Daemon vs non-daemon threads

JVM (Java Virtual Machine) is the layer between Java application and operating system and its sole purpose is to execute any program that is compiled to Java bytecode.

Whenever you run a Java application, an instance of JVM is created and when the application completes, the instance dies.

How does JVM know that application is completed?

To answer this question, there is another concept to explain.

In JVM, there are two kinds of threads that run.

  1. Daemon Threads: You can think of them as the threads that maintains the environment and program, threads that are used by JVM for itself. Like the thread that does garbage collection for example. But these kinds of threads can also be created in the application by the programmer.
  2. Non-daemon Threads: These are user threads. For example, initial thread that starts running at the execution of main() function is a non-daemon thread.

The main difference between these two is that JVM continues to execute until there is at least one non-daemon thread running. (or exit() is invoked. In that case, it doesn’t matter if there are non-daemon threads running or not.)

However JVM doesn’t wait other daemon threads to finish before exiting. So you have to be careful if you’re using daemon threads in your application, because once all non-daemon threads are done, JVM will just exit. finally blocks will not be executed, stacks will not be emptied. Those threads will be just abandoned.

You might be asking right now that “why would I use a daemon thread in my application, anyway?”. The answer is that if the thread you’re creating is for the program, it’s probably a daemon thread. For example, you might want to send a log to a monitory tool about the usage of your program as long as it runs, so you create a daemon thread and it keeps running as long as the program doesn’t exit. You don’t want that kind of thread to prevent program from exiting.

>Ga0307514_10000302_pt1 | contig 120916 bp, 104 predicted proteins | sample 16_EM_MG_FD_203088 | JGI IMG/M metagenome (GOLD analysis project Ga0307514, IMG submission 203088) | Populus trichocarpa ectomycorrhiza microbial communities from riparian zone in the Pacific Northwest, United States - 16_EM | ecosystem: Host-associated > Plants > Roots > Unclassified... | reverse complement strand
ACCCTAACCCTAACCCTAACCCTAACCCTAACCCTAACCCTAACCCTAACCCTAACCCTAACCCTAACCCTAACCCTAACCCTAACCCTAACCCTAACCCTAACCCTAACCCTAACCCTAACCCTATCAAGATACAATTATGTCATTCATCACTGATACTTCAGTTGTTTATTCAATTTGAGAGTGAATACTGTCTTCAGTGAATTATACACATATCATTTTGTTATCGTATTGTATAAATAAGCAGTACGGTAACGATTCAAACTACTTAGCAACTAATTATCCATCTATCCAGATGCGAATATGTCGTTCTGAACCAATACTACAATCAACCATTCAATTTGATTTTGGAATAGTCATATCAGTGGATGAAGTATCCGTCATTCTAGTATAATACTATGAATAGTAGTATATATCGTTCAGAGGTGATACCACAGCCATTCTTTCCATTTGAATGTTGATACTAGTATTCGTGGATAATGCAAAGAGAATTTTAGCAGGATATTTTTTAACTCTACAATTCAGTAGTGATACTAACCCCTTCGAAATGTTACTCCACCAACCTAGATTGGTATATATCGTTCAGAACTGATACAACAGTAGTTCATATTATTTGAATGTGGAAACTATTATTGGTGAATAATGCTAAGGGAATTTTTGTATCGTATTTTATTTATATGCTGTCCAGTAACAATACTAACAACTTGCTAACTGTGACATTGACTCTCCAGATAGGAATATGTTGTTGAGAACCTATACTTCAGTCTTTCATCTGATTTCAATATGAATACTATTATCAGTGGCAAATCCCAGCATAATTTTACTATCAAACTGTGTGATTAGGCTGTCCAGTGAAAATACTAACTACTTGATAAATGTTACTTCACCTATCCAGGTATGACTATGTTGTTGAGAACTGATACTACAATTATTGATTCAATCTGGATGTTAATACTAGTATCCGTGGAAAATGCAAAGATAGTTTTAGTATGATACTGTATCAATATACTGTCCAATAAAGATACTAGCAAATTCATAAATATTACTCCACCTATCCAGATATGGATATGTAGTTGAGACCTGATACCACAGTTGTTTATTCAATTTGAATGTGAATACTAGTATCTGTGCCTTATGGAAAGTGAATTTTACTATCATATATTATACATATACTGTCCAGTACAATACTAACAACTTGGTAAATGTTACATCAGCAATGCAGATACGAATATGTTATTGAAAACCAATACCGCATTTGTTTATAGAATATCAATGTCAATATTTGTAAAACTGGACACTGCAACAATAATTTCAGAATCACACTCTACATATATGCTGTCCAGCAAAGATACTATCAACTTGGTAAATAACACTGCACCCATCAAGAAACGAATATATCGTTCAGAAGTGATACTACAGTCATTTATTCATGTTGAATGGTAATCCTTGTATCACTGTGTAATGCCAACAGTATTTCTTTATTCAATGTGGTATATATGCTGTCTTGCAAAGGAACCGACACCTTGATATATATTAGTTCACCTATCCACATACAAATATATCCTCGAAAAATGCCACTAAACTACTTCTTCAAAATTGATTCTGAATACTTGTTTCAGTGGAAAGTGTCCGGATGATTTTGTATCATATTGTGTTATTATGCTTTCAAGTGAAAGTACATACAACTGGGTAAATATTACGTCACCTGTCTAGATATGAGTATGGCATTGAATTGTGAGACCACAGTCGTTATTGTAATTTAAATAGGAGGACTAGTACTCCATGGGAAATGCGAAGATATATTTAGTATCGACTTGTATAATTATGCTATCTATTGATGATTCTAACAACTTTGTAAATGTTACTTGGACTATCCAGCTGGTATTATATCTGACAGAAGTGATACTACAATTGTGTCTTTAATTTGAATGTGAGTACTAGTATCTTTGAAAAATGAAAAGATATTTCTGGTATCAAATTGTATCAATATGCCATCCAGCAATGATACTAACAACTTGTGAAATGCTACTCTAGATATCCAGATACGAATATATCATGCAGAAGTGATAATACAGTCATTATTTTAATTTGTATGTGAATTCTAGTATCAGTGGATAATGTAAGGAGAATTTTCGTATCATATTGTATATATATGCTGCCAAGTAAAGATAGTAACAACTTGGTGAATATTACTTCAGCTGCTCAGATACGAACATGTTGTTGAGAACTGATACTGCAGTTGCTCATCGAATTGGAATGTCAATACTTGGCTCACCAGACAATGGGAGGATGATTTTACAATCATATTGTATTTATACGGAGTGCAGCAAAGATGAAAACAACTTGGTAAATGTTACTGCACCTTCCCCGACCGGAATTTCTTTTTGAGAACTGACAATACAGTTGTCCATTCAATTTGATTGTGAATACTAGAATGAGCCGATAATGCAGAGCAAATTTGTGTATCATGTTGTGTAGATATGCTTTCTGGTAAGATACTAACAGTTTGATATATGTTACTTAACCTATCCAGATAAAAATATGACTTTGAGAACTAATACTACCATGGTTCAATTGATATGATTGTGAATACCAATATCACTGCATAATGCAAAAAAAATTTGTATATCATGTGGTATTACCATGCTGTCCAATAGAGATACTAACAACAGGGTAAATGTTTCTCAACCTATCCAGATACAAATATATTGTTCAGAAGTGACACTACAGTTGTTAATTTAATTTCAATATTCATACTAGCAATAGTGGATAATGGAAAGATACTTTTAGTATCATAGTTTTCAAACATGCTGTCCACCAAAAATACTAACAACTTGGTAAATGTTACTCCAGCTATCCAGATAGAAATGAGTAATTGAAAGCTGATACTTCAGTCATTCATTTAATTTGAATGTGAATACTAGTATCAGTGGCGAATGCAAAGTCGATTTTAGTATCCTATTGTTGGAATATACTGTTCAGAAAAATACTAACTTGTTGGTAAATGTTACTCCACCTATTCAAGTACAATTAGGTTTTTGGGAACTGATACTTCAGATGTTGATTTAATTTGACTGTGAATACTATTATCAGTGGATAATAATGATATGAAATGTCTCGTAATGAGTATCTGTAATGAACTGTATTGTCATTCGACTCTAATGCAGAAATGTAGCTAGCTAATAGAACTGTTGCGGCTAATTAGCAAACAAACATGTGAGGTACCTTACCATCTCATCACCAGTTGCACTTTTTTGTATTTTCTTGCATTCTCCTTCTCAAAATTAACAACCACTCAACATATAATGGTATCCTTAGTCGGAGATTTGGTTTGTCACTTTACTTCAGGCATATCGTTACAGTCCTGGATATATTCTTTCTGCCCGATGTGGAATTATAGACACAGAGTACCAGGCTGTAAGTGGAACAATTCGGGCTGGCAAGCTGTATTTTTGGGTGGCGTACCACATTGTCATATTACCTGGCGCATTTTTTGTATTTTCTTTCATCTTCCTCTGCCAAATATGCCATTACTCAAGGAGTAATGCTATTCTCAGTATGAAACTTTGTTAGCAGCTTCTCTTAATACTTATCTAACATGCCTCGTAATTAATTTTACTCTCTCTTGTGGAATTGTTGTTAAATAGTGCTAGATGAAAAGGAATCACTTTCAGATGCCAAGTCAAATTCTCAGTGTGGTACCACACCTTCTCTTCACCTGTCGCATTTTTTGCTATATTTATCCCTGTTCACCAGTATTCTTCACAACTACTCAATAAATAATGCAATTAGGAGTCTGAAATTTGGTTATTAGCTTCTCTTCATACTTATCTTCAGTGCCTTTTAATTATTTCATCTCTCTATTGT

So here is an example about these threads:

public class SoYouThinkYouCanThread extends Thread {
public static void main(String[] args) {
System.out.println("Hello!");
SoYouThinkYouCanThread sytyct = new SoYouThinkYouCanThread();

// This is by default is set to false. It inherits this from the running
// parent thread.
sytyct.setDaemon(false);

sytyct.start();
System.out.println("Good bye!");
}
public void run() {
System.out.println("Warming up!");
boolean shouldIKeepRunning = true; while (shouldIKeepRunning) {
try {
Thread.sleep(1000);
} catch (InterruptedException exc) {
System.out.println("Oops!");
}
System.out.println("Running!");
}
}
}

if(sytyct.isDaemon())

output =

Hello!
Good bye!
Warming up!

The daemon thread will die before getting a chance to run! Because, all non-daemon threads(e.g. main function) finished running, so JVM doesn’t really care about daemon threads, it simply exits.

if(!sytyct.isDaemon())

output =

Hello!
Good bye!
Warming up!
Running!
Running!
Running!
Running!
...

Since we made it a non-daemon thread and told that it should keep running (forever!), it never stops executing. It just keeps running!

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a geek who loves to understand the reasons behind things... and colors... Colors are cool.

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Mehmet Akcay

Mehmet Akcay

a geek who loves to understand the reasons behind things... and colors... Colors are cool.

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